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The Case Against Cool

Hipness's hefty price, not just in cash but in relationships and career.

Key points

  • Many decisions stem from prioritizing coolness.
  • People may choose romantic partners and careers based on the "cool" factor.
  • Purchasing decisions can also be influenced by what seems cool, including fashion, vacation destinations, and even where to live.
ZeraDodich, Pixabay, Public Domain
Source: ZeraDodich, Pixabay, Public Domain

A client asked me what car he should buy, and I asked what factors were important to him. Near the top of his list: coolness. I swallowed because coolness tends to be inversely correlated with reliability, which, to this uncool coach, should be the dominant factor. A car is basically an appliance. Its job is to start every day and get you from point A to point B without having to worry much about servicing, let alone breaking down.

That made me think more broadly about coolness:

Romantic partner

Many failed relationships stem from prioritizing coolness: S/he swaggers or sashays in, casually removes the sleek sunglasses, and bestows a smile to the “worthy.” S/he craves adventure, physical or in appearance—s/he is fashion-forward even at the risk of appearing fashion-foolish. Of course, all that hoo-hah has little to do with whether a relationship will work. I'd even conjecture that it's inversely correlated.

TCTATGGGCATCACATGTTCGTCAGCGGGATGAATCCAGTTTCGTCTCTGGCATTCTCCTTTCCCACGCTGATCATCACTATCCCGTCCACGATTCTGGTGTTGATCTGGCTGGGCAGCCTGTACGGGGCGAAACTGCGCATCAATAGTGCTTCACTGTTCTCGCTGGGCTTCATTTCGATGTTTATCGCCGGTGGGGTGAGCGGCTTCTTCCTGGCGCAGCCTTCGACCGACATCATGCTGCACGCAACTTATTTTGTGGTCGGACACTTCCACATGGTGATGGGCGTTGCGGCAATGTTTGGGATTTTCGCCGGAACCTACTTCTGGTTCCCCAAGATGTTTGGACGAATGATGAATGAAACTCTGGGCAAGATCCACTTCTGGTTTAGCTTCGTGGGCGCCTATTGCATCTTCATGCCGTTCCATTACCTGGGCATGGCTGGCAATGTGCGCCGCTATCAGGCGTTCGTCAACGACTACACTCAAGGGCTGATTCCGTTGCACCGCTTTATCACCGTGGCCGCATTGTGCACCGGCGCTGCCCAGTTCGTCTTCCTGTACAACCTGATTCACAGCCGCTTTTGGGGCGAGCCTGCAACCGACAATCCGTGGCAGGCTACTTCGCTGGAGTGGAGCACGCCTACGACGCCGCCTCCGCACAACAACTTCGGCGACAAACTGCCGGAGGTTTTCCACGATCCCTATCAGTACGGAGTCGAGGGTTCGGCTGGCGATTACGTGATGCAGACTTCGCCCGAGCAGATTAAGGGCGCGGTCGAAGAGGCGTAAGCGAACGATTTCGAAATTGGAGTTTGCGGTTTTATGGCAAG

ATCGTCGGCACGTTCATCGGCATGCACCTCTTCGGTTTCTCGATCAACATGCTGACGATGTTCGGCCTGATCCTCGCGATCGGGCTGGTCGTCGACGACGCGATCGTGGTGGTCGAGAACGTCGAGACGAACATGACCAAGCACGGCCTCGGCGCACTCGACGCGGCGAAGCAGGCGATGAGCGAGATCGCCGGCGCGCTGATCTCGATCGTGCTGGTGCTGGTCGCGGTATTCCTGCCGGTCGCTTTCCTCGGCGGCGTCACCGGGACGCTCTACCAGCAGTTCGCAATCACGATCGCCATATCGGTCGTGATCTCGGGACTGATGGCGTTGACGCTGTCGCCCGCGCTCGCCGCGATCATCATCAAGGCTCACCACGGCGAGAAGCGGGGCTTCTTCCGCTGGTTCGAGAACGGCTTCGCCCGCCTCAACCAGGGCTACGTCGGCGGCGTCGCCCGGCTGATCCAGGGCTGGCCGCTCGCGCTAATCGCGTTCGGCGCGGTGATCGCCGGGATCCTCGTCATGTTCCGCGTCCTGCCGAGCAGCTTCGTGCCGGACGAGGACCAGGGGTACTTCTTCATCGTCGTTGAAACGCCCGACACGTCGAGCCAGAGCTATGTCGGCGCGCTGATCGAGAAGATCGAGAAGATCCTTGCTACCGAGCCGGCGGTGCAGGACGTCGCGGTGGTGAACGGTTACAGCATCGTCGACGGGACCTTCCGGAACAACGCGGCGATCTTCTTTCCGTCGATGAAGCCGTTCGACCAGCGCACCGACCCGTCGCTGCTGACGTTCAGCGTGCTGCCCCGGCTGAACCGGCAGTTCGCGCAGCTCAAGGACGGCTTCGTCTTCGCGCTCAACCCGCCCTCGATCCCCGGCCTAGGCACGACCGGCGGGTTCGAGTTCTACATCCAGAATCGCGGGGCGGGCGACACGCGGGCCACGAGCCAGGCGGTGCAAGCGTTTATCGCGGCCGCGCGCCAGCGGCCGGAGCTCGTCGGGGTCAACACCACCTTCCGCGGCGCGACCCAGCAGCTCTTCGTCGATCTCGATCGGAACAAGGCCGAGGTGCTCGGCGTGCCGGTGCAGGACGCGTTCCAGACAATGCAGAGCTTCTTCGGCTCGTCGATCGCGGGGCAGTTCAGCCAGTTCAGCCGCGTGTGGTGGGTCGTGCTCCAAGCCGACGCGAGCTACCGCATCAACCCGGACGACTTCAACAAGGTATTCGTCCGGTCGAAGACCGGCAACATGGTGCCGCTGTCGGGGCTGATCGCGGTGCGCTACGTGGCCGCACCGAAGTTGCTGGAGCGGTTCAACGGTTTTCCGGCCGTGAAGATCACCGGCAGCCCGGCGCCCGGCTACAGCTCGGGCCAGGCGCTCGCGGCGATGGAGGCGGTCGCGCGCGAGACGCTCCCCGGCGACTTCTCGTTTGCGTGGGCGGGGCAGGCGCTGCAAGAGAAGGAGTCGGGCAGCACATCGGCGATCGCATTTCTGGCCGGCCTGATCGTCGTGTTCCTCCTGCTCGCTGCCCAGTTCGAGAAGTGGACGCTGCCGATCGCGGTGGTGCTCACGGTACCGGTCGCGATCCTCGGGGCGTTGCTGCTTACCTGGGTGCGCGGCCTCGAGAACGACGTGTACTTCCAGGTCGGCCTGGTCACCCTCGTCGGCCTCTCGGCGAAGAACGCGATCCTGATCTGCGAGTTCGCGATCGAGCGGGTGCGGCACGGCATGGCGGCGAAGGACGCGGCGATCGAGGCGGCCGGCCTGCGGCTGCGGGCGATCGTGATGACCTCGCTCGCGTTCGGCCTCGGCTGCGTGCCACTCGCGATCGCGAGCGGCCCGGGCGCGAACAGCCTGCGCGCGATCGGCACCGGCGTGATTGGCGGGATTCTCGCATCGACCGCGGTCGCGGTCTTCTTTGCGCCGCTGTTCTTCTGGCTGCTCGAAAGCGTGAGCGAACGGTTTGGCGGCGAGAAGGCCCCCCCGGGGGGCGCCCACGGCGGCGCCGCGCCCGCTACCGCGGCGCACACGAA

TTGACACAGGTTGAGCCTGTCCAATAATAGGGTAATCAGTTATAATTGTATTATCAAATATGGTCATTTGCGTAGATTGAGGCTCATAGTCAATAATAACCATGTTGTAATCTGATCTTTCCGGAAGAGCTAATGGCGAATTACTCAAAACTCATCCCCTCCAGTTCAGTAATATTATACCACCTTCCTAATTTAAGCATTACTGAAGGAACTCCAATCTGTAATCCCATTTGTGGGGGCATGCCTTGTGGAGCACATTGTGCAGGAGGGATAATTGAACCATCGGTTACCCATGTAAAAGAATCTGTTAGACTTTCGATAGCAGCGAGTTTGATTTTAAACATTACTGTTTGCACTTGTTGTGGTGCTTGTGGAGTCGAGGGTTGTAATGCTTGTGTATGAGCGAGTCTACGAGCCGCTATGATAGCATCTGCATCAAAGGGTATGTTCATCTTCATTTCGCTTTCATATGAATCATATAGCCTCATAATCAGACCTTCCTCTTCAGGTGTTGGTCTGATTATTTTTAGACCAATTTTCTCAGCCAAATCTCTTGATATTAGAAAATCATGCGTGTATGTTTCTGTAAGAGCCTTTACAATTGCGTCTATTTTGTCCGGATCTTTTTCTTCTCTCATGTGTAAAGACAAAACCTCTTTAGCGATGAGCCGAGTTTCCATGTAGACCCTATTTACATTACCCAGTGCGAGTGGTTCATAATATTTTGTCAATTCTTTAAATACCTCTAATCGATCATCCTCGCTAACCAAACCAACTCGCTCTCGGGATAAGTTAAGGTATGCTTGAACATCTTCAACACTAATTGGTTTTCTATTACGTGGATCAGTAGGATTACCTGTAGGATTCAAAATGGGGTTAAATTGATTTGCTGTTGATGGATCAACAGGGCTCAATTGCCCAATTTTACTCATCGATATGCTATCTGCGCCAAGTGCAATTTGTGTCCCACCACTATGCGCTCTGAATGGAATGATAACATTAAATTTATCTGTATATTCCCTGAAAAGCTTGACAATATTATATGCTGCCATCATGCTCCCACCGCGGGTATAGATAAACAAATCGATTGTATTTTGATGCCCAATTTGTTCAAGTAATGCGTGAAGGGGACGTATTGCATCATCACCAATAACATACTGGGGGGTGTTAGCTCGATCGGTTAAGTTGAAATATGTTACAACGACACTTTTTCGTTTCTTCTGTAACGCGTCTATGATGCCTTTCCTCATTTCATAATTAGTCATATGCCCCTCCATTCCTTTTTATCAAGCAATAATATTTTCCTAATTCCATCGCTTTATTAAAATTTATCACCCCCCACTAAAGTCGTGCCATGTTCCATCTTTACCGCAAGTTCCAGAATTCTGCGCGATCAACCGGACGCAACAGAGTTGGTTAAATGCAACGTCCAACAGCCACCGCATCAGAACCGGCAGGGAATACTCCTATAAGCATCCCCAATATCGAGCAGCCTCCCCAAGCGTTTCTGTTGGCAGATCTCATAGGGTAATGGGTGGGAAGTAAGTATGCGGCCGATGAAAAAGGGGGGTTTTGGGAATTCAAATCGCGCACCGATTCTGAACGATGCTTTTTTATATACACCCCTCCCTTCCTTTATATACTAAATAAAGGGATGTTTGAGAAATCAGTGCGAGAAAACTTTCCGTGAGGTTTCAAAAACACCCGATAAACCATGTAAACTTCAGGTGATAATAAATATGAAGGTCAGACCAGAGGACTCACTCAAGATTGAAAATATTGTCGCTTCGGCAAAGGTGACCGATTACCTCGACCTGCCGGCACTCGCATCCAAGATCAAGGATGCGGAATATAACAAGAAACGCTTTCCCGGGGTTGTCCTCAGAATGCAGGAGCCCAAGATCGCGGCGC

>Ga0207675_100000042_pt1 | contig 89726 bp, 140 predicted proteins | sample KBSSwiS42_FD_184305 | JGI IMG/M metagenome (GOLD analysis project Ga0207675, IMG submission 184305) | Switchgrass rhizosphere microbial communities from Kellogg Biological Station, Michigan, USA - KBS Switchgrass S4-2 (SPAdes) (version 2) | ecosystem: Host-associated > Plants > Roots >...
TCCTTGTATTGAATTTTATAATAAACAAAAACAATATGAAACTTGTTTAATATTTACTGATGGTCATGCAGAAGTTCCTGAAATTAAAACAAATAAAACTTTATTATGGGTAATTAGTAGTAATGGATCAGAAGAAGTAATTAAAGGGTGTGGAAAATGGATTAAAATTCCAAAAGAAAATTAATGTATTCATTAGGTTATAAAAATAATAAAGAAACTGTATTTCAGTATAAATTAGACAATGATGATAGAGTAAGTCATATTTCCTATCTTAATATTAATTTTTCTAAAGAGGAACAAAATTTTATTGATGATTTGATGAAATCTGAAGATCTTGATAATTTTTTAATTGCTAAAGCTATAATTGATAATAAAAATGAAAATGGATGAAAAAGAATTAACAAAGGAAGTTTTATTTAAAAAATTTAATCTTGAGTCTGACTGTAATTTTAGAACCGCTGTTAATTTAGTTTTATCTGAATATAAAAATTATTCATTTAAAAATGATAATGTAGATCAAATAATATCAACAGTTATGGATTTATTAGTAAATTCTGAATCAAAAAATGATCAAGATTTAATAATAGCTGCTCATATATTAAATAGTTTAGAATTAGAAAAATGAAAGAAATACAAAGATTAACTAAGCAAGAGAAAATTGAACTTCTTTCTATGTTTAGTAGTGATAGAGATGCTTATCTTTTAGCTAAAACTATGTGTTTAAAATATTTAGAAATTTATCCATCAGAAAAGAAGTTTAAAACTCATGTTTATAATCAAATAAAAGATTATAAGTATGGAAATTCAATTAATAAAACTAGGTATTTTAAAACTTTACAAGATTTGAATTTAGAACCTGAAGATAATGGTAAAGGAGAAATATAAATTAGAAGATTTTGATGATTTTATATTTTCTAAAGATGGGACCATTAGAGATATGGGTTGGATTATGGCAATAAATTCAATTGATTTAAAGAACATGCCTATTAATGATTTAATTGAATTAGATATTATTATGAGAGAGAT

Many of my clients seek a cool career, for example, in entertainment, nonprofit, or the arts. They do that so often that I wrote a book, Cool Careers for Dummies . Paradoxically, you may be more likely to have a cool life by choosing an uncool career. That’s because the competition for decent-paying, reasonably stable jobs in a cool career is fierce. Unless you’re unusually talented, dogged, and/or lucky, you may well end up in a decidedly uncool job in that cool career, for example, paid little to pitch for donations to a cause that's not distinctly more worthy than myriad other causes the prospect could donate to.


The cool are more likely to buy stuff they see in fashion mags, for example, Vogue or GQ. That may appeal to the cool pool but could make some mainstream people wonder whether a person's focusing on his or her packaging is meant to distract from the less impressive product within.


Cool people pay a hefty price to live, recreate, and vacation in a cool locale. Some would rather live in a modest home in an immodest zip code, pay big to join a golf or tennis club when there’s a perfectly good municipal facility nearby. They’ll vacation in the Hamptons or Newport Beach even if a couple of nights costs as much as the average person pays in rent for a month.

The takeaway

What are you willing to pay or do to be cool? Or do you think that only fools try to be cool?

I read this aloud on YouTube.